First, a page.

Coastal Georgia Botanical Gardens is a former USDA plant-introduction station that has developed into a 51-acre botanical garden. The garden's collection began in the late 1880s when Mrs. H. B. Miller planted three giant Japanese timber bamboo plants on her property. By 1915 an impressive bamboo grove had developed, which drew the attention of noted botanist David Fairchild. In 1919 Barbour Lathrop, a friend of Fairchild, purchased the site from Mrs. Miller for $5,430 and leased it to the United States Department of Agriculture (USDA) for $1.
The facility developed as a federally-funded plant-introduction station throughout the mid-20th century. In 1979 the USDA closed the site and in 1983 deeded it to the University of Georgia; it remains part of the College of Agricultural and Environmental Sciences.
Coastal Georgia Botanical Gardens' bamboo collection is said to be the largest American open to the public east of California. It also displays 40 winter-hardy palm species. With at least 36 different species, the gardens are also home to one of the largest collections of camellias outside of China, in the Camellia Trail. Impressive specimen trees also cast shade across the property, including China fir, southern magnolia, Japanese evergreen oak, lord's holly, Oliver maple, Chinese pistachio and live oak. The site also showcases landscape roses, native plants of the state of Georgia, and seasonal annuals and educational displays.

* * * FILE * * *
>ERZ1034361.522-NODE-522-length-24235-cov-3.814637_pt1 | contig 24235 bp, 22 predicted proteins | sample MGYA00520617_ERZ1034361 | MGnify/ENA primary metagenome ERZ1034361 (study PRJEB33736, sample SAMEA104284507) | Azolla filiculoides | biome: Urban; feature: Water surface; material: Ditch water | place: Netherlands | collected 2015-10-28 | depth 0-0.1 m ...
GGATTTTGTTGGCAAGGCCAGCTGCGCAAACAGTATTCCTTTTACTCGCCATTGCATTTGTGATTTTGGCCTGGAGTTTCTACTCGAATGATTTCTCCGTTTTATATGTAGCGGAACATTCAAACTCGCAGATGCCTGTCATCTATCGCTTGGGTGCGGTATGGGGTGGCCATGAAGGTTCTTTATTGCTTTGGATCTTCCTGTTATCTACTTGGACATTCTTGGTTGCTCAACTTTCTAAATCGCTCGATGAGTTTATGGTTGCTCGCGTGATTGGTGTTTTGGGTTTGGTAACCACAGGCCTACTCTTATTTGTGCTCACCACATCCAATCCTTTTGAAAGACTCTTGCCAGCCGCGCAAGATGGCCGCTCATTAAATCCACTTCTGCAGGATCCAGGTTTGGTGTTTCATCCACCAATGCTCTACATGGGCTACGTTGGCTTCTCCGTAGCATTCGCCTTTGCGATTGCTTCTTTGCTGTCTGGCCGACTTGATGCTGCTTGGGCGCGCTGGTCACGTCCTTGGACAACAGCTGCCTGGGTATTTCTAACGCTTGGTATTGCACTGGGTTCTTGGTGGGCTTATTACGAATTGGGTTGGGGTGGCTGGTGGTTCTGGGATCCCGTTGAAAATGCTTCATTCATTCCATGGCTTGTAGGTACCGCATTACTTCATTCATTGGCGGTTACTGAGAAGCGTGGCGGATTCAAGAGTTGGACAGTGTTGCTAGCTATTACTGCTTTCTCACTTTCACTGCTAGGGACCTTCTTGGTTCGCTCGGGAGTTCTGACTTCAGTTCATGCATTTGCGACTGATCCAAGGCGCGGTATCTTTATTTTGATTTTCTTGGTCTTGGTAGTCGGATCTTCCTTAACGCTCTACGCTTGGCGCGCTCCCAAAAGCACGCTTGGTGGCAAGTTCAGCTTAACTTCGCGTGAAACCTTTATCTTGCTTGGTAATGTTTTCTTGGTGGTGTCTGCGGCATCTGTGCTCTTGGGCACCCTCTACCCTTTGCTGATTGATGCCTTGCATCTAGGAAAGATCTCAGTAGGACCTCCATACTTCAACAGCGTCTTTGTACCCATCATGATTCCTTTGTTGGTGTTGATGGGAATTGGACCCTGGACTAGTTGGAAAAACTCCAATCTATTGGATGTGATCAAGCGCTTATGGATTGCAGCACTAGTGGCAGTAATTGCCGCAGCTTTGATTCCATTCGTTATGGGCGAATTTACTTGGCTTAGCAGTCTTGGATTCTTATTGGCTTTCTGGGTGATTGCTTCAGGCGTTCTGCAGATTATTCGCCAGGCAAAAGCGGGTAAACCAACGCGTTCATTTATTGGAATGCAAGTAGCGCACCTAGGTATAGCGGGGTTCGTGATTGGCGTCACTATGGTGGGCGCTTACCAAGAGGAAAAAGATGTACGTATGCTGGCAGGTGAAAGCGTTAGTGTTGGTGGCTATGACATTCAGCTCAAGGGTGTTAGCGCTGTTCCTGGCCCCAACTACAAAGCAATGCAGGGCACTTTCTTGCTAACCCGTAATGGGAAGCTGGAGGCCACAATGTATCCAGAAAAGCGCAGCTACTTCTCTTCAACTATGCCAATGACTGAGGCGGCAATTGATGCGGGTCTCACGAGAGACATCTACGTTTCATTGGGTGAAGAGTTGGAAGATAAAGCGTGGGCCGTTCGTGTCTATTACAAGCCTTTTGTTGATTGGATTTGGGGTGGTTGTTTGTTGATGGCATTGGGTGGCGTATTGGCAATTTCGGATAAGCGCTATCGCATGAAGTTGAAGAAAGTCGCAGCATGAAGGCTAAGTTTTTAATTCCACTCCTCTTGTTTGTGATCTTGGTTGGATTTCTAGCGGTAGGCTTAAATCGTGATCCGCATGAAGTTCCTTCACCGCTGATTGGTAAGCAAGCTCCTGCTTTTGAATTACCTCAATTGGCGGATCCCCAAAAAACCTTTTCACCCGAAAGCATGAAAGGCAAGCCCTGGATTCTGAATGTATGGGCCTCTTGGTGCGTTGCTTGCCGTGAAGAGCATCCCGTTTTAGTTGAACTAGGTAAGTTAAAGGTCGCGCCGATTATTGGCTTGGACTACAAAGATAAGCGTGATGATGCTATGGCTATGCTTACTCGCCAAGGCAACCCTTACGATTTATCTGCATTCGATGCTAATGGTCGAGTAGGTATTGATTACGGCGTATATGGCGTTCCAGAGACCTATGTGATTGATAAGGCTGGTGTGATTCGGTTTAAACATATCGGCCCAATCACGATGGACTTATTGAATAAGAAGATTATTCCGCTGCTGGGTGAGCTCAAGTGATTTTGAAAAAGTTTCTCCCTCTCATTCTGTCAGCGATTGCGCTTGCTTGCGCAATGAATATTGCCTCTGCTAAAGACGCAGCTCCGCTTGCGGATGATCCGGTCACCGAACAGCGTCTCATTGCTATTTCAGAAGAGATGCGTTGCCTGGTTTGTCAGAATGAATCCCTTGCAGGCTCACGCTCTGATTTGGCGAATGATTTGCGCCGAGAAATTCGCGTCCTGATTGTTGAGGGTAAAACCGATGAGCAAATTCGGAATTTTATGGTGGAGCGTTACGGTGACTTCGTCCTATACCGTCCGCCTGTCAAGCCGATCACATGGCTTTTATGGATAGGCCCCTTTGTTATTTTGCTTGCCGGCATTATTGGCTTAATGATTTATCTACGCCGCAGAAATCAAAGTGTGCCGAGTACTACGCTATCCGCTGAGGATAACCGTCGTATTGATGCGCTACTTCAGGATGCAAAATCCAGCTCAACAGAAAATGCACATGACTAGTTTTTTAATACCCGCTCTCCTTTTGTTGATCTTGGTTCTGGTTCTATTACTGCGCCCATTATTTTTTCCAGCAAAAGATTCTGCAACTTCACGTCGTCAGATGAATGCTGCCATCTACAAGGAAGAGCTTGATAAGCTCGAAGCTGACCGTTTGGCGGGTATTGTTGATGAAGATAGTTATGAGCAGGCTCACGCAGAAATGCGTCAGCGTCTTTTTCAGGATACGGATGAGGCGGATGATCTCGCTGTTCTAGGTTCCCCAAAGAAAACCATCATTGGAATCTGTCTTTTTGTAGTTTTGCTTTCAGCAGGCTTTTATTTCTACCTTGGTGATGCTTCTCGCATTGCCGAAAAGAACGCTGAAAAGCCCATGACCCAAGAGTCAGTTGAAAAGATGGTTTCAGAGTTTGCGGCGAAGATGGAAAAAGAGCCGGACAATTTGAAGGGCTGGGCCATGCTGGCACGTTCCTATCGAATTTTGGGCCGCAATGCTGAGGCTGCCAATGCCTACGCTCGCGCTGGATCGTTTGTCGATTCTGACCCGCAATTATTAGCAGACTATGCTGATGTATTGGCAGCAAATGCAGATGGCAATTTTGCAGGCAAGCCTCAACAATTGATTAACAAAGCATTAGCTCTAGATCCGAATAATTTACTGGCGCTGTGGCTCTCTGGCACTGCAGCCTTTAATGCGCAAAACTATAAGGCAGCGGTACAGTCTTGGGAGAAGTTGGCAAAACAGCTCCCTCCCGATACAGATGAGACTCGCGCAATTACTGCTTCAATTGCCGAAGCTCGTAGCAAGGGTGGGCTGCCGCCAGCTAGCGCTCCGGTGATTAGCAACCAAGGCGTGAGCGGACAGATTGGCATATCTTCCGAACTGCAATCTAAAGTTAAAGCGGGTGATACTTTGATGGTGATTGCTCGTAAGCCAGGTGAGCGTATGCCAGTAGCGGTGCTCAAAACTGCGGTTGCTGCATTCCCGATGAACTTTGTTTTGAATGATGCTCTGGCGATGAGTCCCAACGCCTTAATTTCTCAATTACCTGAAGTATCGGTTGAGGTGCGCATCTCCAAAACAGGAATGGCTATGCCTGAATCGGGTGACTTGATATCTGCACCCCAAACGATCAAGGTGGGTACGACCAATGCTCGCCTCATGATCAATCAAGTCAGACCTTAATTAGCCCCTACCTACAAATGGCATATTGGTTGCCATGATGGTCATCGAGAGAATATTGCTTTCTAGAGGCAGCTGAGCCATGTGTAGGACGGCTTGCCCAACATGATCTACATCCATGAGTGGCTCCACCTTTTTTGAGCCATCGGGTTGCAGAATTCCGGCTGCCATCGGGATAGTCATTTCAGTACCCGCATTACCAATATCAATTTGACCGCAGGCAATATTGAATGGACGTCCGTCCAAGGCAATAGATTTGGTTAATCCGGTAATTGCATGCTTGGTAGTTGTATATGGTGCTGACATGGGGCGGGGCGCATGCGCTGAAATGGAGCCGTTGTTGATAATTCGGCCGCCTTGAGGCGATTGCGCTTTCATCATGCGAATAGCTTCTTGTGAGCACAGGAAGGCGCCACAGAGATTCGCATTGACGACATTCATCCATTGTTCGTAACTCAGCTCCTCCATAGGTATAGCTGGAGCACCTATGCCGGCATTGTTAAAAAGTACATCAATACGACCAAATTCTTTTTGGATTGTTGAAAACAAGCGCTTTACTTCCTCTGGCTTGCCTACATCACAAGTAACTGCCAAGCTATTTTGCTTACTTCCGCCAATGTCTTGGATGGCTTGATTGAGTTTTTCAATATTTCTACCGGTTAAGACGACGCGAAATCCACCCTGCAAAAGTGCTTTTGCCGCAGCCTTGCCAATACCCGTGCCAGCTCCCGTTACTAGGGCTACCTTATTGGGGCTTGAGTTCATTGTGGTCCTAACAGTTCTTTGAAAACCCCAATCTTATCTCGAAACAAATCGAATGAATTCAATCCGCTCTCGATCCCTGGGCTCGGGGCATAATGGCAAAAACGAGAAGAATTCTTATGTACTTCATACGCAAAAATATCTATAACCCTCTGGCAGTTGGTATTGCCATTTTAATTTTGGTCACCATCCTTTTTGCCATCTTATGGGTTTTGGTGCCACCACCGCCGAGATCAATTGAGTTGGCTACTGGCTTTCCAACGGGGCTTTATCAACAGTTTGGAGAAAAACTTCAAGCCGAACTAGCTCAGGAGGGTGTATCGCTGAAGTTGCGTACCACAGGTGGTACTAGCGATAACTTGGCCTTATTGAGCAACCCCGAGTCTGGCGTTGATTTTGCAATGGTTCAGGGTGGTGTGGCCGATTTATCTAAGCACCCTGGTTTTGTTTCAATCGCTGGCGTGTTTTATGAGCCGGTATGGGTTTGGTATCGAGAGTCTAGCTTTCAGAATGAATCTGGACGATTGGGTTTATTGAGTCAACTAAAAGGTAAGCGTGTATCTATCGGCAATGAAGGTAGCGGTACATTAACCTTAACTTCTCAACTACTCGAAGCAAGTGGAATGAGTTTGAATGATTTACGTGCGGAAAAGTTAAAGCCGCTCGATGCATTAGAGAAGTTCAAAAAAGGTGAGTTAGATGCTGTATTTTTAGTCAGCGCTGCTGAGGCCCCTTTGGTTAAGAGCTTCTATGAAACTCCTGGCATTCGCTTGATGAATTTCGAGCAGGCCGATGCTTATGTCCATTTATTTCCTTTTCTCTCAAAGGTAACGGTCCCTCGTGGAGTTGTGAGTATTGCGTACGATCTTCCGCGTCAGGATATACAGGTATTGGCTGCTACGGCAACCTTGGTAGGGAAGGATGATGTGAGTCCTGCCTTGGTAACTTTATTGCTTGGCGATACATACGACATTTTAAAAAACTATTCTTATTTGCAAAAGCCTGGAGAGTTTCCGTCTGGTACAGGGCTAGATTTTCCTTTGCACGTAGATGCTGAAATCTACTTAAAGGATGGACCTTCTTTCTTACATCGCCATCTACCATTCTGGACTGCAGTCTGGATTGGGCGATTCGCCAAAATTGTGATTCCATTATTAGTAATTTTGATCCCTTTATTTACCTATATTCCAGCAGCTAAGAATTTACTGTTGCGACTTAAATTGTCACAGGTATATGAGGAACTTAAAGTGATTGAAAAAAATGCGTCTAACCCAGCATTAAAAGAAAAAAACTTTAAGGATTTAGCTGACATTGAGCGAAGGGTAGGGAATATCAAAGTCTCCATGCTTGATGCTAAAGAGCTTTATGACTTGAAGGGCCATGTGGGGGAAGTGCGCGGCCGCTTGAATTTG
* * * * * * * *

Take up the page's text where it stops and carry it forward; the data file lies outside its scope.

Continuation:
A 50,000-gallon water garden, a Mediterranean-style garden, a Woodland Shade Garden offers picturesque views over a chain of lakes, the White Garden boasts three magnificent white pergolas surrounding a lawn and the Formal Garden features four parterres surrounded by olive and white crapemyrtles. The Georgia Trustees Garden -- replicates the agricultural plot laid out by James Oglethorpe in 1733 -- features edible, medicinal and crop commodities the first settlers to the Georgia colony were expected to produce. Such items included mulberry leaves for silkworms, as well as grapes, pomegranates, stone fruits, cotton, sesame, hops and sour oranges.